Several months ago, I received a thoughtful email from a reader of this blog who asked me to write a blog post that helped people like her-- people who have chronic pain or illness-- to figure out how to make and keep friends when their energy and health often feels limited, challenged, or uncertain. Not entirely sure I felt qualified to give tips to this heroic population, I asked her if first she'd be willing to share, from her perspective, what she wishes the rest of us understood about our friends (or potential friends) whose health issues might impact how we befriend each other. With nearly 1 in 2 of us suffering from some form of chronic (often invisible) illness, we all want to become far more sensitive and thoughtful in how we interact with one another.
Thank you Lucy Smith (pseudonym) for taking the time and energy to share with us what you've learned since being diagnosed a couple of years ago with a debilitating neurological condition. Her ability to participate in the activities she used to do with friends became very limited and the challenge of maintaining and making friends while also dealing with major illness has been difficult. She knows she's not alone as she's found some connection with others in similar situations and I'm so grateful she's excited to get a conversation started with this blog post.
We welcome the stories, tips, and encouragement from others who have found their health or pain impact their friendships-- we all have much to learn from each other. -- Shasta
In Sickness and in Health: 5 Things I Wish My Friends Knew About Friendship and Illness
When serious illness or disability strikes, especially at a relatively young age, your whole world gets turned upside down. Unfortunately, at a time when you need the most support, many people--both family and friends-- don't know what to say or do and, in the wake of uncertainty, err on the side of not reaching out.
After several years of dealing with debilitating illness that completely changed how I was able to interact with friends, here's what I wish they knew:
- Let's Talk About It! It is ok to not know what to say, how to act, or what would be helpful. But I'd wish we could have a conversation about it instead of wondering how my social circle could evaporate almost instantaneously.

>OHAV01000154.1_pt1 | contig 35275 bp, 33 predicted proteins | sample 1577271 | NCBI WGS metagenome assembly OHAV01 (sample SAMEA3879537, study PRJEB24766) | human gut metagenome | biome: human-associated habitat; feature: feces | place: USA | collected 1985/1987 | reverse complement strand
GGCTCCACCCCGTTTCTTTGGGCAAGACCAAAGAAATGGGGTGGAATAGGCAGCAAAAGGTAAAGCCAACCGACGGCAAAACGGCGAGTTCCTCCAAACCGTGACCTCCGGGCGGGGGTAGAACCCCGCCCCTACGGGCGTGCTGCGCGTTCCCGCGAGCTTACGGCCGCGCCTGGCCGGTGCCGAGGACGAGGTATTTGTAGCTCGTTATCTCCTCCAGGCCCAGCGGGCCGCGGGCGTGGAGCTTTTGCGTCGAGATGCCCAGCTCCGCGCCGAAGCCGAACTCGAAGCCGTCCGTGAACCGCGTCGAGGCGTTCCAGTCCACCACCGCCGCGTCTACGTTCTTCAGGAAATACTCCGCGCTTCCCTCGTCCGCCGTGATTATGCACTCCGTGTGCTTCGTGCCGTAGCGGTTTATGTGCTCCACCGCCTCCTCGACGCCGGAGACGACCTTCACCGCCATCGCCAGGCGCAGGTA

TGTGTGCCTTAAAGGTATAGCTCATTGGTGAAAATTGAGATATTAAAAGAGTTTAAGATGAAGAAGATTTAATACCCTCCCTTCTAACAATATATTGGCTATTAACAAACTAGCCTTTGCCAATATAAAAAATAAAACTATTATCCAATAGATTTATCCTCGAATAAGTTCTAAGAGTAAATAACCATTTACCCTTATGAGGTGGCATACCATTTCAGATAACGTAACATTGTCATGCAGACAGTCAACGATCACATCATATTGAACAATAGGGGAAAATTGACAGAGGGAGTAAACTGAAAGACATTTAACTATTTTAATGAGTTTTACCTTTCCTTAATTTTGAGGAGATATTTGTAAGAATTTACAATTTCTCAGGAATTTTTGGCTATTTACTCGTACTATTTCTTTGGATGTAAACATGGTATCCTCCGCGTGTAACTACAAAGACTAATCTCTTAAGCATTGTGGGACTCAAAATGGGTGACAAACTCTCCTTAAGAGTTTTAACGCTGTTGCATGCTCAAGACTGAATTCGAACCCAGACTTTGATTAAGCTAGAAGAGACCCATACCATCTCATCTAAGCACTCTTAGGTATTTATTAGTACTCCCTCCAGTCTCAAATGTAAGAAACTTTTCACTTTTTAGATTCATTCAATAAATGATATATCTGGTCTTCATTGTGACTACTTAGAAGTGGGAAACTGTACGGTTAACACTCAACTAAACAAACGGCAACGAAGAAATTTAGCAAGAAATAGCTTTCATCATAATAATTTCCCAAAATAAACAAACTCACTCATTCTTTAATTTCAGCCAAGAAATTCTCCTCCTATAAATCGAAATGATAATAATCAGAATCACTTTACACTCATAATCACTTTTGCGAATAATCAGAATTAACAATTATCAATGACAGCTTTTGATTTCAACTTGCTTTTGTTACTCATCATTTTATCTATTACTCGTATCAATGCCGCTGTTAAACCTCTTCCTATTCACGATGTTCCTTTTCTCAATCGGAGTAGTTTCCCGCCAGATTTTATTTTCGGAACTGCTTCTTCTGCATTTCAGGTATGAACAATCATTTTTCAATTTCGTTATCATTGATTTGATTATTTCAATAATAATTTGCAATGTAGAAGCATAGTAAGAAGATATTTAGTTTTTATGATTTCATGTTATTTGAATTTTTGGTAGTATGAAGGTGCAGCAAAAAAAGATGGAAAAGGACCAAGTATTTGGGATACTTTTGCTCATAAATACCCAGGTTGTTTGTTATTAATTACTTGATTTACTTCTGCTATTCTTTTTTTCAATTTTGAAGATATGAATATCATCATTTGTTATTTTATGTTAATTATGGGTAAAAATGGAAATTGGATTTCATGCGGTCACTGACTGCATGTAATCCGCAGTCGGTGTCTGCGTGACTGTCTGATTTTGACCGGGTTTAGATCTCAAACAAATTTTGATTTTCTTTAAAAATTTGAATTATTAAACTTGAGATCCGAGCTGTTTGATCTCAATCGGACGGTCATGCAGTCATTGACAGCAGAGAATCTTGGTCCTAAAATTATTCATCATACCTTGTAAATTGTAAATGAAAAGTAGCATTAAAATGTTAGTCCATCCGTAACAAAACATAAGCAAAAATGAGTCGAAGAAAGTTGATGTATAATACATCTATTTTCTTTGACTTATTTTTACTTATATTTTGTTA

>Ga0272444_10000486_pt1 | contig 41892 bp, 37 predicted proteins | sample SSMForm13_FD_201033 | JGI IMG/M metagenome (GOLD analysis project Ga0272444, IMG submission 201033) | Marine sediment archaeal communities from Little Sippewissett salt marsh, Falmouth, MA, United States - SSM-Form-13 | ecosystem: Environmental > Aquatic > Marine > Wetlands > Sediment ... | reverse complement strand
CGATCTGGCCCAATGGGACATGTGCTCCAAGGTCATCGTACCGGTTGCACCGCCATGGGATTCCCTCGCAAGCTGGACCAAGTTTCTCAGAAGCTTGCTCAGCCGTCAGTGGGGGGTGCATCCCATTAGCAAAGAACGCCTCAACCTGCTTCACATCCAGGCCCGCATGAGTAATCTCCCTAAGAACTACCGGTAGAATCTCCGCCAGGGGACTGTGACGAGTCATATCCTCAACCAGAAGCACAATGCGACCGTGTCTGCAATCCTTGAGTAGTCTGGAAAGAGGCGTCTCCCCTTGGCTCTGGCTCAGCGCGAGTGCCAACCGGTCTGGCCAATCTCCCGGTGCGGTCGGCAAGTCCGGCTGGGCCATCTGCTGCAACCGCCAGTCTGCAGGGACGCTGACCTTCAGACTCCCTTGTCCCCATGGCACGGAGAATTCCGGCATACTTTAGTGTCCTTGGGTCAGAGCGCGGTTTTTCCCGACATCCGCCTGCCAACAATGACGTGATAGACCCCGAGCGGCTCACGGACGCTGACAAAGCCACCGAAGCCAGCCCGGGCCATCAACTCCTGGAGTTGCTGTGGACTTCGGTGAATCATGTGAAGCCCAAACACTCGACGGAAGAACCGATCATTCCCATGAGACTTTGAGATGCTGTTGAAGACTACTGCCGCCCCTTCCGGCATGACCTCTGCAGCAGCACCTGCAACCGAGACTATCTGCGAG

- Please Keep Reaching Out: I still need friends, actually more than ever. However, I may not be able to do what we used to do together at all or I may not be able to do it if I am unwell that day. It is tough enough to lose the activities that I once enjoyed. I hope that doesn't mean that I lose you too because I can't do them with you. Additionally, I need friends who understand that I may not be able to initiate as much (or at all). Friends struggling with illness may not have any energy or brain power left to initiate and organize but often are feeling lonely and isolated, so initiate more than you might otherwise, even if you've gotten turned down several times. It is really nice to be thought of and included, even if I don't feel well enough to attend a particular get-together. If we do plan something ahead of time, I may not be feeling well when the time comes to get together, so I need understanding about adapting plans or canceling.
- Practice Empathy, Instead of Sympathy or Encouragement. Empathy is really helpful for maintaining connection. Brene Brown has some great work on how empathy is different from sympathy. Empathy fuels connection, while sympathy drives disconnection. It is a "me, too", rather than "that's too bad". This 3 minute video gives a great overview: As she mentioned in the video, rarely does empathy begin with "At least...". Well-meaning friends often want to cheer you up by essentially saying "it could be worse", but sometimes that just makes you feel like you haven't been heard or understood.
- Small gestures mean a lot. A. Lot. This can be as simple as offering to help with some chores as part of hanging out - for example, maybe cooking some good food together so I have healthy meals that are easy to reheat when I'm exhausted and in pain. Or it might be a call to ask when you could drop by for a quick visit. Or it might be noticing that a friend couldn't participate in something and asking if any modifications could be made so she could join you next time.
- Keep on Sharing Your Life! I really want to hear what is going on in your life - both the difficult parts (even if they seem not to be as difficult as mine) and the successes. I still care about you and want to celebrate your trials and successes.